In November 2020, cell-based meat company SuperMeat launched the first cell-based meat restaurant experience at its test kitchen, The Chicken. While there is no regulatory framework for cell-based meat in Israel, SuperMeat can serve its cell-based chicken for customer feedback on its product as SuperMeat prepares for large-scale production.
Beyond regulation around food safety, one of the major questions about cellular agriculture meat products is how will they be labeled? In the fight for the word meat, a district court in Louisana determined that a state law restricting meat terms on food labels was unconstitutional.
The Louisiana state law took effect in October 2020 and prohibited companies from using meaty terms on products that did not derive from the carcass of a slaughtered animal. While this focused on plant-based companies, the legislation also aimed to prevent cellular agriculture companies from labeling their cell-cultured animal products with conventional animal product terminology.
On March 9th, plant-based company Impossible Foods filed a lawsuit against Motif FoodWorks. In this case, Impossible Foods accuses Motif FoodWorks of infringing its patent covering the use of heme ingredients in meat substitutes; Motif FoodWorks dismisses the lawsuit as baseless. With two high-profile alternative protein legal proceedings currently ongoing, will we see more lawsuits as companies move from collaborators to competitors?
From a range of new partnerships and investments, March was an incredible month for the cellular agriculture field to wrap up the first quarter of 2022.
In particular, the number of partnership announcements by traditional food and meat players to enter the cellular agriculture field signals how the field is growing from an idea to becoming a potential part of our future food system. From supplying ingredients for the cell culture media to distribution, there are many ways that traditional food companies can become part of the cell-based meat supply chain.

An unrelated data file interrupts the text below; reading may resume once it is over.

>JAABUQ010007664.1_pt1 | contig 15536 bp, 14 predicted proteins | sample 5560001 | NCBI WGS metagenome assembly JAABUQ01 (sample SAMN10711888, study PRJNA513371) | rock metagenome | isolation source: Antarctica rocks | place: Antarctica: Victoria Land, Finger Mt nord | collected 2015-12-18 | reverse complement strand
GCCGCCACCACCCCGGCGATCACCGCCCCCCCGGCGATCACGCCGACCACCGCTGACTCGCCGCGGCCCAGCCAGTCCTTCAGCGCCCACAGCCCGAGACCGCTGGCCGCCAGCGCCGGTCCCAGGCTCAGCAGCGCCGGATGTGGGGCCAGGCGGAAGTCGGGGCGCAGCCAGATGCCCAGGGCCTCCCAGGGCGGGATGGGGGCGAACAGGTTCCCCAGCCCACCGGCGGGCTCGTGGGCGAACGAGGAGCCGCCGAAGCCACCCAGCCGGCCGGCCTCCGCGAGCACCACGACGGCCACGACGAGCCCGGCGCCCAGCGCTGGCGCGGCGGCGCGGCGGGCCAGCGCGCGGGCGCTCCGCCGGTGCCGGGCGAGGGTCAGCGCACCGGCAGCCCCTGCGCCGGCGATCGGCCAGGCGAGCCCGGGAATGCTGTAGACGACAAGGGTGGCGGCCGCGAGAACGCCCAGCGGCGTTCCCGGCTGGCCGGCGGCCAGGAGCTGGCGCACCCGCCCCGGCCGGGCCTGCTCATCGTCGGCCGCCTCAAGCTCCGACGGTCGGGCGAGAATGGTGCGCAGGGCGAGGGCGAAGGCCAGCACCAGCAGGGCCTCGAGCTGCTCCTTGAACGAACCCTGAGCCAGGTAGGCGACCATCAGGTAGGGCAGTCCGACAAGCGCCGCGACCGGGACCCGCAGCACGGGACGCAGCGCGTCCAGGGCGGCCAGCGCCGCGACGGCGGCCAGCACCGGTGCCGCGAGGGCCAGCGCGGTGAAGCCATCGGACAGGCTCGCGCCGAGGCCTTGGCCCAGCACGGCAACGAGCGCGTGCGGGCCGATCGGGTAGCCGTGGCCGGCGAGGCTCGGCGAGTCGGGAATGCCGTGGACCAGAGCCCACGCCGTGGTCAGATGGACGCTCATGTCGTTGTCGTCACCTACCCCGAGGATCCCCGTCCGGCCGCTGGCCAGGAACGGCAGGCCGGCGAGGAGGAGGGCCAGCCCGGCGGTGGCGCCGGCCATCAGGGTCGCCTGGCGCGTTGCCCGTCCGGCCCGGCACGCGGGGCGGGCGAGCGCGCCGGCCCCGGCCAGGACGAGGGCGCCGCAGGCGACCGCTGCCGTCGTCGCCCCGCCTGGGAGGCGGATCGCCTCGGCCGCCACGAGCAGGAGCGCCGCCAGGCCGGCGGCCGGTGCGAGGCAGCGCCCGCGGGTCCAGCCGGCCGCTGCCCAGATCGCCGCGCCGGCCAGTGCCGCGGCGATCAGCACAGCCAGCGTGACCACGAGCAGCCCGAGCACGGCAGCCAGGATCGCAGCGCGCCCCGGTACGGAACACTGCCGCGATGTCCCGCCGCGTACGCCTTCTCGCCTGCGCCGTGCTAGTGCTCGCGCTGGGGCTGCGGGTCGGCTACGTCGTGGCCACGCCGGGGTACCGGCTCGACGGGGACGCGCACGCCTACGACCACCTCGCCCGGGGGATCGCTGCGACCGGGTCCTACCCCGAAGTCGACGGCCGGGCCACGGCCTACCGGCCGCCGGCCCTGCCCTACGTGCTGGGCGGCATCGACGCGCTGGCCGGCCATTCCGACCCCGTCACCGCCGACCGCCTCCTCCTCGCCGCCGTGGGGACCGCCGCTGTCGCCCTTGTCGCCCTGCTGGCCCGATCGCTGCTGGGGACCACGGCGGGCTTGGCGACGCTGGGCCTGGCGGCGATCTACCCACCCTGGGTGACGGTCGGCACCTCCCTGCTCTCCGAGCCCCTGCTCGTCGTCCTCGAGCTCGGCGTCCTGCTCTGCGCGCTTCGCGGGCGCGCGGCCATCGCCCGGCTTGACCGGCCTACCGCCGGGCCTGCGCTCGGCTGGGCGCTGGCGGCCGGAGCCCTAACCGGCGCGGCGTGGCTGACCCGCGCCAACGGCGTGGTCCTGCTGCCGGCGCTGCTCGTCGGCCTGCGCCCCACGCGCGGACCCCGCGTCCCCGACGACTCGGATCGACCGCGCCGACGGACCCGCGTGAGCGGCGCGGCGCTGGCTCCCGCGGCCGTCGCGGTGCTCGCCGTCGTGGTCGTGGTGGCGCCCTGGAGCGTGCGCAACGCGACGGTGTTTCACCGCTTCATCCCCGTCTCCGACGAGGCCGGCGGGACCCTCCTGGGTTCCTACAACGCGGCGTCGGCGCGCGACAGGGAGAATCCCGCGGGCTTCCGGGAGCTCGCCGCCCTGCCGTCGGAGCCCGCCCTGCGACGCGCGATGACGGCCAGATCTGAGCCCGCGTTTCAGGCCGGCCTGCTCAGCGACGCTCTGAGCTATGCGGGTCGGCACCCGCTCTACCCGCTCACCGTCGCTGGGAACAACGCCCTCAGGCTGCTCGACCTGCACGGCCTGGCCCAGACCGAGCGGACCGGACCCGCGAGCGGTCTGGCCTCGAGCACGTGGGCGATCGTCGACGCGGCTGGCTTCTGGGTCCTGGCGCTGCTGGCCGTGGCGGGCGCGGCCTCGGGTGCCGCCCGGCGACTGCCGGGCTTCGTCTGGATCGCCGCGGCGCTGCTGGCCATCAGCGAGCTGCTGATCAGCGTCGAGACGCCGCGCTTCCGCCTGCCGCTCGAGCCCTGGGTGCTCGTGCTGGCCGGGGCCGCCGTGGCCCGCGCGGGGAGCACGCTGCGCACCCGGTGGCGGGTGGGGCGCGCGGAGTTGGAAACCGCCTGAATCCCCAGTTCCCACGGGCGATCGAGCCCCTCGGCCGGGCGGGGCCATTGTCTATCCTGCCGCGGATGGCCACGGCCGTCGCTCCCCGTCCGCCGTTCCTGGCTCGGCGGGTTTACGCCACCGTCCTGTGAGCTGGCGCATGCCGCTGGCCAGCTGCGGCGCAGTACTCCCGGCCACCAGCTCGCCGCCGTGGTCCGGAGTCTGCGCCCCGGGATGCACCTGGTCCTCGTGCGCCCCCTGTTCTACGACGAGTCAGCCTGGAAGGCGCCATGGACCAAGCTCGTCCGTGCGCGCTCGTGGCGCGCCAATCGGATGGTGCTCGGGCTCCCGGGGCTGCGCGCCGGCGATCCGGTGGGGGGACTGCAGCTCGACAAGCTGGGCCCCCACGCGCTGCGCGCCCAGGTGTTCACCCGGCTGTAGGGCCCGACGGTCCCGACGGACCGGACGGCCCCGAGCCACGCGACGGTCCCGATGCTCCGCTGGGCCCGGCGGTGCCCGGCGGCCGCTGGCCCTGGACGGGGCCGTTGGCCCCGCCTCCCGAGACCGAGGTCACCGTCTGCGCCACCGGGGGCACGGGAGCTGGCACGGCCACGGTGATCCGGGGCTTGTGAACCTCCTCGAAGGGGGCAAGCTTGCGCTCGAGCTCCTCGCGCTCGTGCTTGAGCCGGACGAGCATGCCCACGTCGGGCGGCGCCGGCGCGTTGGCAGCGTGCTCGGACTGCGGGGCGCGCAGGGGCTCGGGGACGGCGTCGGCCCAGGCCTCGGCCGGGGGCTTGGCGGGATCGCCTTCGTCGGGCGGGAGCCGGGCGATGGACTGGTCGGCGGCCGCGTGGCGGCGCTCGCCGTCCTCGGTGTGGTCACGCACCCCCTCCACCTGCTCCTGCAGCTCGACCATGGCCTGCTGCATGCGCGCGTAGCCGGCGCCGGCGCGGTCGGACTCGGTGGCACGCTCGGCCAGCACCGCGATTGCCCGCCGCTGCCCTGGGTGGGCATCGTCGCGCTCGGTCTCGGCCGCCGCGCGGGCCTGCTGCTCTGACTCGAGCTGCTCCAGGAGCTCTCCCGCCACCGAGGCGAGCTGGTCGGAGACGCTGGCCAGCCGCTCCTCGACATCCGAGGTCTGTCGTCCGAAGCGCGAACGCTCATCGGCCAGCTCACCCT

Along with new product showcases, Aleph Farms’ announcement this month continues the trend of cellular agriculture companies looking to develop cell-based collagen products. Considering that collagen can be used in various products and industries beyond food, such as leather and cosmetics, it’s not surprising to see different companies explore opportunities in the collagen market.
In November 2020, the startup Jellatech launched as the first cell-based collagen and gelatin company with a cell-based marine collagen prototype. Similarly, in February 2021, cell-based seafood startup Avant Meats announced the launch of its product line Zellulin to produce cell-based collagen using marine peptides.
At the same time, acellular agriculture company Geltor recently announced that its cell-cultured collagen product can now be manufactured at a commercial scale. Branding the product PrimaColl, Geltor first launched the first cell-cultured collagen product for the food and nutrition market in June 2021.